Essays On War

Olena Huseynova. A Simple Job of Self-defense

A Simple Job of Self-defense

I didn’t feel like getting ready. I was certain that no one wanted to prepare for this. It wasn’t a vacation in Italy or a party with friends. There was no desire to do it. I preferred to think of it as if it was happening to someone else. My reluctance manifested without my participation, as if it was thunder or rain. My language reveals what I dare not confess to myself.

The word „war“ came easily to me. In December, while grilling fish, I asked my friend’s husband, a former diplomat, „Do you think there will be a war?“ In January, I told my husband, „Let’s go to the cinema before the war starts,“ as we passed the cinema every morning. In February, my friends from Gdansk wrote, „Let’s go on vacation while there’s still no war,“ and they took the opportunity to visit a warm place with delicious food, where they had the time to travel and come back. But my husband and I never made it to the cinema. We only went for coffee last Sunday in Podil.

But I never asked my friends if they were preparing for war, and no one asked me about it either. All they needed was a brief phrase and a questioning intonation, „Are you getting ready?“ or „Collected everything?“

I didn’t want to prepare or gather my things. The feeling was familiar to me, much like the reluctance I had felt during my school days when faced with Ukrainian grammar exercises. Despite my reluctance, I cleaned my desk, took out my textbook, and opened up to a random page. To my surprise, I found myself tackling the first exercise with enthusiasm. I was focused on the grammatical basis of the sentence and its secondary members: who, what, why, and whom.

As soon as I finished one exercise, I turned the page to find  another. The task of arranging synonyms by degree of intensity, filling in missing letters, and forming the singular instrumental form of nouns became a lengthy and overwhelming exercise. A burning pain appeared between my shoulder blades, and I wanted to rest my head directly on the pages of the textbook, so that all the un-inserted letters and unfinished sentences were reflected on my forehead, remaining with me forever, but not standing in front of my eyes, demanding to be completed even tonight.

I closed the textbook and promised myself to wake up before six the next morning and finish everything. But I slept until seven, and I hoped to manage to get through the next day with one completed exercise.

In early February, a colleague sent me a link to a brochure from the Center for Strategic Communications titled „In case of emergency or war.“ The title was so alarming that it made me ignore the word „emergency“ and focus only on „war.“ The brochure had twenty pages and many pictures, one of which depicted an open suitcase on the floor next to a bottle and flashlight, with a man, woman, and child sitting nearby. The woman was sitting in the Turkish style, the man had his elbows resting on his knees, and the child was pulling something long and black out of the suitcase. They all looked like me, sitting over written exercises and trying to find the strength to at least read the assignment. Men, women, and children in the brochure were shown on different pages, standing next to each other, holding hands, and demonstrating how well the chemical protection suits fit them. The men, women, and children in the brochure reminded me of Yulia Musakovska’s book of poems, in which there’s also a bug-out bag that you don’t have the strength to pack. It’s almost impossible to choose what will help you survive: your grandmother’s photos from over the years, learning how to wrap up Kurgan stelae for safekeeping, or forcing a battery-powered radio to cough up some rock and roll.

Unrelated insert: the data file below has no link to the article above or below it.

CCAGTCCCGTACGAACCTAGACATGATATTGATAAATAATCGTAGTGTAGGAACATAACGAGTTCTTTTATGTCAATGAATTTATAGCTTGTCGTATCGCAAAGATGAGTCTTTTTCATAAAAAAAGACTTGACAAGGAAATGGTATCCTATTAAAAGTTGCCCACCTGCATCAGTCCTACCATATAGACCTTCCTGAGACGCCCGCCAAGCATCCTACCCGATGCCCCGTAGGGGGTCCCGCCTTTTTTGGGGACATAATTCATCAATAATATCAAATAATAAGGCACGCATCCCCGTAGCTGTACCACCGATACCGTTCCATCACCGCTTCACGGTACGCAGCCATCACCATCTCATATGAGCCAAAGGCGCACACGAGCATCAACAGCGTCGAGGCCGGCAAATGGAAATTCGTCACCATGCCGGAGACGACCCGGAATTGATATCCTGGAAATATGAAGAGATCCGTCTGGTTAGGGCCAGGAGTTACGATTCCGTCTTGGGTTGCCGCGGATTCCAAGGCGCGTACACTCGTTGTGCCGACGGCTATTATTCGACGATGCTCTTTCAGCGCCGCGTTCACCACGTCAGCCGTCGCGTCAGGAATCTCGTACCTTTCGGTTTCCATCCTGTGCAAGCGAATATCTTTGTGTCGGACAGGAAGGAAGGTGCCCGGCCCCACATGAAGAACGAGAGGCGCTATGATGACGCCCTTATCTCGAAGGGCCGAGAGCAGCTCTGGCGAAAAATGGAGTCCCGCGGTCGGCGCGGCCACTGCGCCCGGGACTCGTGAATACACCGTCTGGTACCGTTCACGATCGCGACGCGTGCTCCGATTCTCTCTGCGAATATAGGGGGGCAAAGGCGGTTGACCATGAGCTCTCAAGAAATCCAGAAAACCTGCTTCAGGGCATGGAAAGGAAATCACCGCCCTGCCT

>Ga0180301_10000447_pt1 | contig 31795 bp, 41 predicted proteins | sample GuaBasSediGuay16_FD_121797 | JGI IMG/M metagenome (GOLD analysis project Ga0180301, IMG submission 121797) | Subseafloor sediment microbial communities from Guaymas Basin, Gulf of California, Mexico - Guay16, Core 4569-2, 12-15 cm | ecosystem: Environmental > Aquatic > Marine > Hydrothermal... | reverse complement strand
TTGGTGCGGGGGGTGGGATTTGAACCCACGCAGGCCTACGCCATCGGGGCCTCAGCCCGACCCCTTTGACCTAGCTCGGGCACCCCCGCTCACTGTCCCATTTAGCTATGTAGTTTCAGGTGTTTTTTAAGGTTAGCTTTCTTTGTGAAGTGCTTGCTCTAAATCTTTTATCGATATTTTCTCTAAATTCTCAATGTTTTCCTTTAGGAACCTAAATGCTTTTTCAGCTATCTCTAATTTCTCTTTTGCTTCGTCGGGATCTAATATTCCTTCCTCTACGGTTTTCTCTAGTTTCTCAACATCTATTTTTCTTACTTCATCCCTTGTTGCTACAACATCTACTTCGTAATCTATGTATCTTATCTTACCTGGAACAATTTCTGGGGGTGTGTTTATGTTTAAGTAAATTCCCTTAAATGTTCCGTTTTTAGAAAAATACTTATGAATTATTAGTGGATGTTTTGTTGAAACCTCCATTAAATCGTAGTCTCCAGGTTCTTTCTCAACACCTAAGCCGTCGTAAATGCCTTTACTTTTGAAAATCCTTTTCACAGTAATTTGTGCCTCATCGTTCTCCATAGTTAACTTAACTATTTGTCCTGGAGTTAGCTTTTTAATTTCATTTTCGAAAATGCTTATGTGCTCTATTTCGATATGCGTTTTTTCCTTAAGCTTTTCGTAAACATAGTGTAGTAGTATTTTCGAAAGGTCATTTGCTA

I had the strength to remember all my favorite poems and start carrying domestic and foreign passports with me, but not enough to make copies of my documents and put them in a plastic container. I found a sapper’s shovel and a miner’s flashlight in my trunk, which is worn on the forehead, but realized with horror that I had bought them back in 2012 and they were produced in Russia. I didn’t have the strength to find a compass, watch, garbage bags, or even a radio. However, I did find all three of my multitools, which I had bought by chance in different European cities, but they were only suitable for opening a bottle of wine in those same cities. I could order a thermal blanket for delivery, but I couldn’t decide on a manufacturer, size, or color for weeks. I searched online for „reliable footwear“ but only found white espadrilles embroidered with artificial pearls, but I didn’t search for „dishes in which you can heat and cook food if necessary.“ The brochure insisted on taking three days‘ worth of underwear and drinking water, but I didn’t know what that meant. What would happen on the third day when the water and underwear runs out? I tried to imagine this third day and again felt physical fatigue, like when I was a child writing exercises.